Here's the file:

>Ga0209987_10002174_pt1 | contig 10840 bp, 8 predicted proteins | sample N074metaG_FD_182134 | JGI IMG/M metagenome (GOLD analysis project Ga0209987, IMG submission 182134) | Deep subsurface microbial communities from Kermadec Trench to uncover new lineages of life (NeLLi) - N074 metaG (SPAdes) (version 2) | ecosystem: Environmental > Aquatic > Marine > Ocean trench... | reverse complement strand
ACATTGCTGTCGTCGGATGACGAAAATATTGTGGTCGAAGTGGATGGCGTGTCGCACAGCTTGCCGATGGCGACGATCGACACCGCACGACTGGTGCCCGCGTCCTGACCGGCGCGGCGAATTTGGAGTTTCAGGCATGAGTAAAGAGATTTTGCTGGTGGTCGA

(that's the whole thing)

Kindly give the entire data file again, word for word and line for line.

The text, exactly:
>Ga0209987_10002174_pt1 | contig 10840 bp, 8 predicted proteins | sample N074metaG_FD_182134 | JGI IMG/M metagenome (GOLD analysis project Ga0209987, IMG submission 182134) | Deep subsurface microbial communities from Kermadec Trench to uncover new lineages of life (NeLLi) - N074 metaG (SPAdes) (version 2) | ecosystem: Environmental > Aquatic > Marine > Ocean trench... | reverse complement strand
ACATTGCTGTCGTCGGATGACGAAAATATTGTGGTCGAAGTGGATGGCGTGTCGCACAGCTTGCCGATGGCGACGATCGACACCGCACGACTGGTGCCCGCGTCCTGACCGGCGCGGCGAATTTGGAGTTTCAGGCATGAGTAAAGAGATTTTGCTGGTGGTCGA